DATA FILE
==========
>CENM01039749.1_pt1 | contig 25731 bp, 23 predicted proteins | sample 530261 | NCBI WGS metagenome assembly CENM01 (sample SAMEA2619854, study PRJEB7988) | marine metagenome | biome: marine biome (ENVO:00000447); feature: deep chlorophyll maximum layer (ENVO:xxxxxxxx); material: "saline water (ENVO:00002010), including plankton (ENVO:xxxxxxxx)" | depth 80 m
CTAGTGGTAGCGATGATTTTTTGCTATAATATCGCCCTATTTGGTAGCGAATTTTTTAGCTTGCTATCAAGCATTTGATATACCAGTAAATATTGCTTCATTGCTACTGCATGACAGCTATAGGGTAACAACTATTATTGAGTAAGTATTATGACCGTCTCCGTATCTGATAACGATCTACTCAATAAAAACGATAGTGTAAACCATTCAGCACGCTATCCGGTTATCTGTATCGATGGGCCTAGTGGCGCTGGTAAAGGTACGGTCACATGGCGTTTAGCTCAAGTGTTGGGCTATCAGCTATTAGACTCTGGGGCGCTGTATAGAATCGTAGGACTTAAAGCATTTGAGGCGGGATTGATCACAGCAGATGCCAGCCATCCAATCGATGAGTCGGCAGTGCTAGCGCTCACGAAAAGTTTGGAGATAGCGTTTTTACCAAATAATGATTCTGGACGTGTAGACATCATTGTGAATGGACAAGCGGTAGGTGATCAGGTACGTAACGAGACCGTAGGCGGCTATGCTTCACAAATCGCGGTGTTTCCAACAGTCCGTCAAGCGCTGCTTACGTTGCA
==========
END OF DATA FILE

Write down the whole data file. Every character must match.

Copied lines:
>CENM01039749.1_pt1 | contig 25731 bp, 23 predicted proteins | sample 530261 | NCBI WGS metagenome assembly CENM01 (sample SAMEA2619854, study PRJEB7988) | marine metagenome | biome: marine biome (ENVO:00000447); feature: deep chlorophyll maximum layer (ENVO:xxxxxxxx); material: "saline water (ENVO:00002010), including plankton (ENVO:xxxxxxxx)" | depth 80 m
CTAGTGGTAGCGATGATTTTTTGCTATAATATCGCCCTATTTGGTAGCGAATTTTTTAGCTTGCTATCAAGCATTTGATATACCAGTAAATATTGCTTCATTGCTACTGCATGACAGCTATAGGGTAACAACTATTATTGAGTAAGTATTATGACCGTCTCCGTATCTGATAACGATCTACTCAATAAAAACGATAGTGTAAACCATTCAGCACGCTATCCGGTTATCTGTATCGATGGGCCTAGTGGCGCTGGTAAAGGTACGGTCACATGGCGTTTAGCTCAAGTGTTGGGCTATCAGCTATTAGACTCTGGGGCGCTGTATAGAATCGTAGGACTTAAAGCATTTGAGGCGGGATTGATCACAGCAGATGCCAGCCATCCAATCGATGAGTCGGCAGTGCTAGCGCTCACGAAAAGTTTGGAGATAGCGTTTTTACCAAATAATGATTCTGGACGTGTAGACATCATTGTGAATGGACAAGCGGTAGGTGATCAGGTACGTAACGAGACCGTAGGCGGCTATGCTTCACAAATCGCGGTGTTTCCAACAGTCCGTCAAGCGCTGCTTACGTTGCA